Online dump of Chinese hacking documents offers a rare window into pervasive state surveillance

By Dake Kang and Frank Bajak

Feb. 21, 2024

Chinese police are investigating an unauthorized and highly unusual online dump of documents from a private security contractor linked to the nation’s top policing agency and other parts of its government — a trove that catalogs apparent hacking activity and tools to spy on both Chinese and foreigners.

Among the apparent targets of tools provided by the impacted company, I-Soon: ethnicities and dissidents in parts of China that have seen significant anti-government protests, such as Hong Kong or the heavily Muslim region of Xinjiang in China’s far west.

The dump of scores of documents late last week and subsequent investigation were confirmed by two employees of I-Soon, known as Anxun in Mandarin, which has ties to the powerful Ministry of Public Security. The dump, which analysts consider highly significant even if it does not reveal any especially novel or potent tools, includes hundreds of pages of contracts, marketing presentations, product manuals, and client and employee lists.

They reveal, in detail, methods used by Chinese authorities used to surveil dissidents overseas, hack other nations and promote pro-Beijing narratives on social media.

The documents show apparent I-Soon hacking of networks across Central and Southeast Asia, as well as Hong Kong and the self-ruled island of Taiwan, which Beijing claims as its territory.

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South America hacker team targets dissidents, journalists







By FRANK BAJAK

LIMA, Peru (AP) — A shadowy cyber-espionage group that sent malware to the prosecutor whose mysterious death transfixed Argentina early this year has been hitting targets in left-leaning nations across South America, the Internet watchdog group Citizen Lab reported Wednesday.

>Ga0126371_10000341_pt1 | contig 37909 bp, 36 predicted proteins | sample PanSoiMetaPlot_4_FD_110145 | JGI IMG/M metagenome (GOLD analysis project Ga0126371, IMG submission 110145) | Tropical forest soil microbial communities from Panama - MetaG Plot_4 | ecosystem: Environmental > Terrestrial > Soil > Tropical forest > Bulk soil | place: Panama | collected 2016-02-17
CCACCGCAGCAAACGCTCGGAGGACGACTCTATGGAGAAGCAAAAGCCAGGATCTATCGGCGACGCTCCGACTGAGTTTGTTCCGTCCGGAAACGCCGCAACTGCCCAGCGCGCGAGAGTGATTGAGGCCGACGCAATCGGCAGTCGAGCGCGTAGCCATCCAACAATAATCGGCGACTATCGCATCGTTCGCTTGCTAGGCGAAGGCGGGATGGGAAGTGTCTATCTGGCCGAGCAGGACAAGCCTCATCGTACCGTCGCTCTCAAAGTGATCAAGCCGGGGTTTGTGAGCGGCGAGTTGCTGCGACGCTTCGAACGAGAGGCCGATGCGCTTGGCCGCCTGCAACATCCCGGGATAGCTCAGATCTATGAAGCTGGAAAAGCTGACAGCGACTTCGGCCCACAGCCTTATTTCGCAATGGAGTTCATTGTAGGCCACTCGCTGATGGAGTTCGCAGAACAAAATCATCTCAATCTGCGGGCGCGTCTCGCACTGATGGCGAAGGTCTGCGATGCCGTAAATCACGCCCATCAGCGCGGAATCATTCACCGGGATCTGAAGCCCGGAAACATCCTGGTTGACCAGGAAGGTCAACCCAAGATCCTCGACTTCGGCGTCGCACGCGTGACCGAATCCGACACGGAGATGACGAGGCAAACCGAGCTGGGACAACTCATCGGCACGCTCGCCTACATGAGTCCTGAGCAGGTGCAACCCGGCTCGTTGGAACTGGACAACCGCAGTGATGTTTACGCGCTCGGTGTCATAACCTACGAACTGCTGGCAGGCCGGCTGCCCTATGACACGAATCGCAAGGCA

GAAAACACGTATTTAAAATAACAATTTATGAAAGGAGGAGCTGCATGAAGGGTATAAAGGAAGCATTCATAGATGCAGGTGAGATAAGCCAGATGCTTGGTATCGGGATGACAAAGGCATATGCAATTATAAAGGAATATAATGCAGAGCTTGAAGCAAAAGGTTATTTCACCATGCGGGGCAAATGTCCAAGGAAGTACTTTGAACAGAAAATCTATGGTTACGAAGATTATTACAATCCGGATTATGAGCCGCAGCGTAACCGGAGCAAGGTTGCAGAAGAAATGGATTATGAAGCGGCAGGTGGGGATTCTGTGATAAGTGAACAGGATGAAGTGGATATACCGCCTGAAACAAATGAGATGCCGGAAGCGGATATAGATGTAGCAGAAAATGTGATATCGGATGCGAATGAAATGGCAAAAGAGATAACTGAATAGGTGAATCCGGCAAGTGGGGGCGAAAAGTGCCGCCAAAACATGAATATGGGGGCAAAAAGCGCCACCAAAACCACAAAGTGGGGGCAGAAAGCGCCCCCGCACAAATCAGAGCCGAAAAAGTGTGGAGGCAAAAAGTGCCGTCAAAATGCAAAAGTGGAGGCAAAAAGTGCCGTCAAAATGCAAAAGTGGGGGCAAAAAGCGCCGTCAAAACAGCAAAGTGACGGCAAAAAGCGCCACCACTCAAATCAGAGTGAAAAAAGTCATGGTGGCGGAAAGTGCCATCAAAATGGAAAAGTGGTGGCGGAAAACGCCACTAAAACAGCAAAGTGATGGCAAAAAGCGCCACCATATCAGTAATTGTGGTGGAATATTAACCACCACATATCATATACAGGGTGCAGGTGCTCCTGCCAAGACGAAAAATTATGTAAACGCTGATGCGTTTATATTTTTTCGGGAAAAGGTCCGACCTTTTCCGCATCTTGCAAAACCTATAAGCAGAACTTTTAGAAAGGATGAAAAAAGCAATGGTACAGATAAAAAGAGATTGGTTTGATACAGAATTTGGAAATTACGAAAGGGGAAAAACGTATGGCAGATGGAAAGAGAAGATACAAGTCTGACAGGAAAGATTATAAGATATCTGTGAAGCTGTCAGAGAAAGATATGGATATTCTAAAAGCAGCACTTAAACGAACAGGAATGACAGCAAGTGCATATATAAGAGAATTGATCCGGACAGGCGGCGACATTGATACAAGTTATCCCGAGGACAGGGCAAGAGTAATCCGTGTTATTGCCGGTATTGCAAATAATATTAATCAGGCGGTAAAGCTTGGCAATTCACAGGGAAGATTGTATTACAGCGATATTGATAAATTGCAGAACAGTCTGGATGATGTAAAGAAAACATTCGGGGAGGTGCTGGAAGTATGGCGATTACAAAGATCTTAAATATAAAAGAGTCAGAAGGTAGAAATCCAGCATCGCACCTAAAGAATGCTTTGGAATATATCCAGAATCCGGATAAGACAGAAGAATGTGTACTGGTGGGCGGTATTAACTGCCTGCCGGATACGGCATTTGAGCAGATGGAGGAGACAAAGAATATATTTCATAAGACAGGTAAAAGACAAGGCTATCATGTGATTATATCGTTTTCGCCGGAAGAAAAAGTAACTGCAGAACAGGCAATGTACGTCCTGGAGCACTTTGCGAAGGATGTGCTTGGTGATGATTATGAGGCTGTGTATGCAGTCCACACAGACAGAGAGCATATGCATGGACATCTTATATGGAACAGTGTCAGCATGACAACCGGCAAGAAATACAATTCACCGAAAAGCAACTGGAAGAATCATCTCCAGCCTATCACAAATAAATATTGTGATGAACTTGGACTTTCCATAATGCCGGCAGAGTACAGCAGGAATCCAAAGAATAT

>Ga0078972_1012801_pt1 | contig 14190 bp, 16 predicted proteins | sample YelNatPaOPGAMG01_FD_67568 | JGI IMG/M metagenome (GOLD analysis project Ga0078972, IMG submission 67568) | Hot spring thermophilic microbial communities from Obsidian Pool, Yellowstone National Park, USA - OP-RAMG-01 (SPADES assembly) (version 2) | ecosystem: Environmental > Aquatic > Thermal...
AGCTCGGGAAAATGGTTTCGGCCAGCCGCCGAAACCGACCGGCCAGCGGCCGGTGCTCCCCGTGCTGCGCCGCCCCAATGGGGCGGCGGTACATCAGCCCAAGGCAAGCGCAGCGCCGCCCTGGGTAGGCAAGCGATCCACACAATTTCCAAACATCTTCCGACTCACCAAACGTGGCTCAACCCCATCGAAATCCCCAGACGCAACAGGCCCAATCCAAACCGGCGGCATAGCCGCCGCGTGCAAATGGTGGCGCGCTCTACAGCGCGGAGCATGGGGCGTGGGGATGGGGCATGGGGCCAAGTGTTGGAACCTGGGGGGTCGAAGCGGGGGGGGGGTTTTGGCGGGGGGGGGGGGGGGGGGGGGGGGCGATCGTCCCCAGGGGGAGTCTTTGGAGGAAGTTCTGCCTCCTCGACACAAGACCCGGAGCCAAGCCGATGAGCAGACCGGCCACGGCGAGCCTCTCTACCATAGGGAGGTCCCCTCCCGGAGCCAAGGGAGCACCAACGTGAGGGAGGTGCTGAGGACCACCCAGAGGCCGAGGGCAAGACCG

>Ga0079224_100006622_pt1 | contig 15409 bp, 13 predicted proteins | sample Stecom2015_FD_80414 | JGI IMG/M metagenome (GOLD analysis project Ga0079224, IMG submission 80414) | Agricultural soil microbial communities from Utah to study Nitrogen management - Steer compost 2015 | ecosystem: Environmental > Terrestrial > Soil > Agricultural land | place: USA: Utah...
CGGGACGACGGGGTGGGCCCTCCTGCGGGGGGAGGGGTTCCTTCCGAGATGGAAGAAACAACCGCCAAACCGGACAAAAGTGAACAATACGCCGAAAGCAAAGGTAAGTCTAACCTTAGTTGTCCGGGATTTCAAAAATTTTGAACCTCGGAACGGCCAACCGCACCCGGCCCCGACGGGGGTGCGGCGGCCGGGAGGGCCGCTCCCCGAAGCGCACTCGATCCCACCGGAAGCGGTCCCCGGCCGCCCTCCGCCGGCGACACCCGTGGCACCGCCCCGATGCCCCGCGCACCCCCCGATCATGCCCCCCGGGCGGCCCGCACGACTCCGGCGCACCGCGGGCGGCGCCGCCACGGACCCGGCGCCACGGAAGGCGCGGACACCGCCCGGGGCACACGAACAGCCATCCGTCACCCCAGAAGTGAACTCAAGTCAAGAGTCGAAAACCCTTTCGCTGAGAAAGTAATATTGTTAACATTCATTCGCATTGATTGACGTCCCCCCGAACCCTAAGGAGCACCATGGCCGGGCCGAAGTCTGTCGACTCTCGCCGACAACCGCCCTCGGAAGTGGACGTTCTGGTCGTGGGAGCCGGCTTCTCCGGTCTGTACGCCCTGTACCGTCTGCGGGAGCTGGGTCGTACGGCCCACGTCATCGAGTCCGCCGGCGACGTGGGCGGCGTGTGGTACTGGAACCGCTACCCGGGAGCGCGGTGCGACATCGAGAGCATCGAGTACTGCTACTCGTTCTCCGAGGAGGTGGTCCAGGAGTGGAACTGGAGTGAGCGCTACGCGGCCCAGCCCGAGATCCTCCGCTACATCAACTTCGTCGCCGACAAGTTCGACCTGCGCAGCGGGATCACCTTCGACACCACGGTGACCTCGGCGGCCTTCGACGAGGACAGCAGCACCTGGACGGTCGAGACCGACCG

The breadth and brazenness of the hackers’ activity bear the hallmarks of state sponsorship. So do its targets.

The group has been attacking opposition figures and independent journalists in Ecuador with spyware. It also ran dummy websites. The most elaborate, geared toward Venezuela, is a constantly updated news site featuring dubiously sourced “scoops” on purported corruption among the ruling socialists. In Ecuador, a similarly faux site seemed tailored to attract disgruntled police officers.

The researchers launched the three-month probe after determining that spyware found on the smartphone of Argentine prosecutor Alberto Nisman was written to send pilfered data to the same command-and-control structure as malware sent to targets infected in Ecuador. They said the hackers had a “keen and systematic interest in the political opposition and the independent press” in the three nations, all run by allied left-wing governments. That suggests it may have operated on behalf of one or more of those governments, the 60-page report said.

In September, the hackers threatened a Citizen Lab researcher as he poked around in a U.S.-based machine the group had infected.

“We’re going to analyze your brain with a bullet — and your family’s, too,” read a message that popped up on his computer screen. “You like playing the spy and going where you shouldn’t, well you should know that it has a cost — your life!”

That’s rare behavior among professional hackers, perhaps indicating little fear of criminal prosecution, said Morgan Marquis-Boire, one of the researchers.

In November, the group attempted to infect the computer of an Associated Press reporter, who was also investigating it, with a phishing attack aimed at stealing his Google password.

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